Ardeshir R. Rastinehad a , b , 1 , Harry Anastos a , Ethan Wajswol a , Jared S. Winoker a , John P. Sfakianos a , Sai K. Doppalapudi a , Michael R. Carrick b , Cynthia J. Knauer a , Bachir Taouli b , Sara C. Lewis b , Ashutosh K. Tewari a , Jon A. Schwartz c , Steven E. Canfield d , Arvin K. George e , Jennifer L. West f , Naomi J. Halas g , 1
26 August 2019
Prostate cancer is the most common nonskin cancer in the United States, where approximately 1 in 9 men will be diagnosed in their lifetime. The prostate is near several vital structures, such as the urethra and neurovascular bundle, and whole gland treatments for prostate cancer can disrupt normal urinary, bowel, and sexual functioning. Here we report the initial results of a clinical trial for nanoparticle-based photothermal cancer therapy. The trial was designed to perform ultrafocal photothermal ablation of cancerous tumors within the prostate. Gold-silica nanoparticles designed to absorb near-infrared light at wavelengths of high tissue transparency provide a highly localized light-based strategy for the treatment of prostate cancer, with substantially reduced risks for deleterious treatment-related side effects.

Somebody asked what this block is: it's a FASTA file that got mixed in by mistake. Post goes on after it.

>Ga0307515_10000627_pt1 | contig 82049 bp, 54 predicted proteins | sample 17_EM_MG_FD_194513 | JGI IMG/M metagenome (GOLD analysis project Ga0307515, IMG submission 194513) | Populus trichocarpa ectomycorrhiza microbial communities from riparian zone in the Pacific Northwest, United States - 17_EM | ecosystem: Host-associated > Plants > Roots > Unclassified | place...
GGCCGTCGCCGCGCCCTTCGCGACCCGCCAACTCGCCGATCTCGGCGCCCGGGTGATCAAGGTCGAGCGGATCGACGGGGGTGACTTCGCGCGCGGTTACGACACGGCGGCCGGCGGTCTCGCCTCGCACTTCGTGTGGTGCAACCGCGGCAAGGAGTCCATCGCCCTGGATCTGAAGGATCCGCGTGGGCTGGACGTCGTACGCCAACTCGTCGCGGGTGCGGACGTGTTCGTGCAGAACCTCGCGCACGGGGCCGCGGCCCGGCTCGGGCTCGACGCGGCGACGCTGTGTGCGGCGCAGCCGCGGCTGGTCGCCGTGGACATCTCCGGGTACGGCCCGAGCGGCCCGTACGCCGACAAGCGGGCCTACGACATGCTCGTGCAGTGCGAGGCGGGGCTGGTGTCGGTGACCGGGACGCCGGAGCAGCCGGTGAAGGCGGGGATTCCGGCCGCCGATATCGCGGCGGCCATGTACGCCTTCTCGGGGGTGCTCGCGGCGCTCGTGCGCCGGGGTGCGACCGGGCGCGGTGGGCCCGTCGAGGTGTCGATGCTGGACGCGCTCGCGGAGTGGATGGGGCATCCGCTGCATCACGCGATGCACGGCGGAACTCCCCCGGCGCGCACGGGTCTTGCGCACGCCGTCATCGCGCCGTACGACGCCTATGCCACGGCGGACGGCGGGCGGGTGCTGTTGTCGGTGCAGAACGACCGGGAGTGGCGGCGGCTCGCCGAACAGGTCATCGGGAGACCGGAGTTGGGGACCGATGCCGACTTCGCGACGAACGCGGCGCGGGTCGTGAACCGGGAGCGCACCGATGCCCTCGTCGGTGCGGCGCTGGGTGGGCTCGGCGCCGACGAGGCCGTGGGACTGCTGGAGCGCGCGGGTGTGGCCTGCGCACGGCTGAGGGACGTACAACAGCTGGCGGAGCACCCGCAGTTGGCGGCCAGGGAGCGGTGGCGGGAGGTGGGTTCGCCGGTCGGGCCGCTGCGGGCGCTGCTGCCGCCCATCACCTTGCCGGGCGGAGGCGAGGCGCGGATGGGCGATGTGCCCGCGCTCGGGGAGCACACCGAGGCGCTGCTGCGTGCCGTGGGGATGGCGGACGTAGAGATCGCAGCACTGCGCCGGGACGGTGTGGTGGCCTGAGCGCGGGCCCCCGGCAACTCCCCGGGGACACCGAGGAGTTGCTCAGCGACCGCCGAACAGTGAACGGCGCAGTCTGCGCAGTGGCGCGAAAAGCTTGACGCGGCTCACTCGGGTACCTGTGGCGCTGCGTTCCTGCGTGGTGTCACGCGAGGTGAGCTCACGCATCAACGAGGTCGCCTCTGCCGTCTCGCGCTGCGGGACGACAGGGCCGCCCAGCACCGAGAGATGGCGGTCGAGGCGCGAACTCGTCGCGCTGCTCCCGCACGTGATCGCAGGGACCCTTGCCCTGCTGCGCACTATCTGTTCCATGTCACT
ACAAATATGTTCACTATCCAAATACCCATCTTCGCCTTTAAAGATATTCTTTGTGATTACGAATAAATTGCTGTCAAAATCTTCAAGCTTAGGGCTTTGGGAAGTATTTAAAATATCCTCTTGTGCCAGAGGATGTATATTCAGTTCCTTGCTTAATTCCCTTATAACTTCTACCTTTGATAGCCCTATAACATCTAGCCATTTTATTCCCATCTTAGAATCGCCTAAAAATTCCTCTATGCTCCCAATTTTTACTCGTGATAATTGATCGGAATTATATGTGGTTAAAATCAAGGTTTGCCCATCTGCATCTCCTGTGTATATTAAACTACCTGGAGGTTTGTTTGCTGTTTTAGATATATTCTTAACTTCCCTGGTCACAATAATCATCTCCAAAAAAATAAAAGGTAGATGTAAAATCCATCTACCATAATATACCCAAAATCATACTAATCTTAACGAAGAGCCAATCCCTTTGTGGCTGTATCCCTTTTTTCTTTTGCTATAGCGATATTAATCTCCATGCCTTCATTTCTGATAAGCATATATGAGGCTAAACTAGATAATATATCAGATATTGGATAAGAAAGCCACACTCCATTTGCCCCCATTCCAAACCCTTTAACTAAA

Biocompatible gold nanoparticles designed to absorb light at wavelengths of high tissue transparency have been of particular interest for biomedical applications. The ability of such nanoparticles to convert absorbed near-infrared light to heat and induce highly localized hyperthermia has been shown to be highly effective for photothermal cancer therapy, resulting in cell death and tumor remission in a multitude of preclinical animal models. Here we report the initial results of a clinical trial in which laser-excited gold-silica nanoshells (GSNs) were used in combination with magnetic resonance–ultrasound fusion imaging to focally ablate low-intermediate-grade tumors within the prostate. The overall goal is to provide highly localized regional control of prostate cancer that also results in greatly reduced patient morbidity and improved functional outcomes. This pilot device study reports feasibility and safety data from 16 cases of patients diagnosed with low- or intermediate-risk localized prostate cancer. After GSN infusion and high-precision laser ablation, patients underwent multiparametric MRI of the prostate at 48 to 72 h, followed by postprocedure mpMRI/ultrasound targeted fusion biopsies at 3 and 12 mo, as well as a standard 12-core systematic biopsy at 12 mo. GSN-mediated focal laser ablation was successfully achieved in 94% (15/16) of patients, with no significant difference in International Prostate Symptom Score or Sexual Health Inventory for Men observed after treatment. This treatment protocol appears to be feasible and safe in men with low- or intermediate-risk localized prostate cancer without serious complications or deleterious changes in genitourinary function.